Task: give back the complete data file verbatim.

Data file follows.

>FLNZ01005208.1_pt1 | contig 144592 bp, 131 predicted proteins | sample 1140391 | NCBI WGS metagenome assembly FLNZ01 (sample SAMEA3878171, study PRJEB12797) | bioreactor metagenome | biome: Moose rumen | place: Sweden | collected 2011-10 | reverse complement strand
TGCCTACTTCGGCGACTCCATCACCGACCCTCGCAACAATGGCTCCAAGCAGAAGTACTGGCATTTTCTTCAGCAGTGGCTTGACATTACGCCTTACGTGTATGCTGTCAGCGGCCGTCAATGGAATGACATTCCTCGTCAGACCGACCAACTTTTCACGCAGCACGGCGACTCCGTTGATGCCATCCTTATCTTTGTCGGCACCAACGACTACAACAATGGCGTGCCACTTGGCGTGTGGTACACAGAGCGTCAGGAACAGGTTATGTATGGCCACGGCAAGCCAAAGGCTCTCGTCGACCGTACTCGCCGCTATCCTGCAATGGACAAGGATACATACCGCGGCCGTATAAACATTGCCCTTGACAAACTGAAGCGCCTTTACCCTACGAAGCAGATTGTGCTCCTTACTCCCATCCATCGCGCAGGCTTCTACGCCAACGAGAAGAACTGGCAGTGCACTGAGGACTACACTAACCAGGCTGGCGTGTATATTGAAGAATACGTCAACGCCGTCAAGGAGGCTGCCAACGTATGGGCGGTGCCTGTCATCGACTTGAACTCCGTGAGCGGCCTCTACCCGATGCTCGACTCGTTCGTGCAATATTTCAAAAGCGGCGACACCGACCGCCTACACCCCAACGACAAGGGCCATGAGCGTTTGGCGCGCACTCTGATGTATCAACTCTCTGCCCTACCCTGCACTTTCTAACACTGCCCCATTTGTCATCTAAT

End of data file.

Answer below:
>FLNZ01005208.1_pt1 | contig 144592 bp, 131 predicted proteins | sample 1140391 | NCBI WGS metagenome assembly FLNZ01 (sample SAMEA3878171, study PRJEB12797) | bioreactor metagenome | biome: Moose rumen | place: Sweden | collected 2011-10 | reverse complement strand
TGCCTACTTCGGCGACTCCATCACCGACCCTCGCAACAATGGCTCCAAGCAGAAGTACTGGCATTTTCTTCAGCAGTGGCTTGACATTACGCCTTACGTGTATGCTGTCAGCGGCCGTCAATGGAATGACATTCCTCGTCAGACCGACCAACTTTTCACGCAGCACGGCGACTCCGTTGATGCCATCCTTATCTTTGTCGGCACCAACGACTACAACAATGGCGTGCCACTTGGCGTGTGGTACACAGAGCGTCAGGAACAGGTTATGTATGGCCACGGCAAGCCAAAGGCTCTCGTCGACCGTACTCGCCGCTATCCTGCAATGGACAAGGATACATACCGCGGCCGTATAAACATTGCCCTTGACAAACTGAAGCGCCTTTACCCTACGAAGCAGATTGTGCTCCTTACTCCCATCCATCGCGCAGGCTTCTACGCCAACGAGAAGAACTGGCAGTGCACTGAGGACTACACTAACCAGGCTGGCGTGTATATTGAAGAATACGTCAACGCCGTCAAGGAGGCTGCCAACGTATGGGCGGTGCCTGTCATCGACTTGAACTCCGTGAGCGGCCTCTACCCGATGCTCGACTCGTTCGTGCAATATTTCAAAAGCGGCGACACCGACCGCCTACACCCCAACGACAAGGGCCATGAGCGTTTGGCGCGCACTCTGATGTATCAACTCTCTGCCCTACCCTGCACTTTCTAACACTGCCCCATTTGTCATCTAAT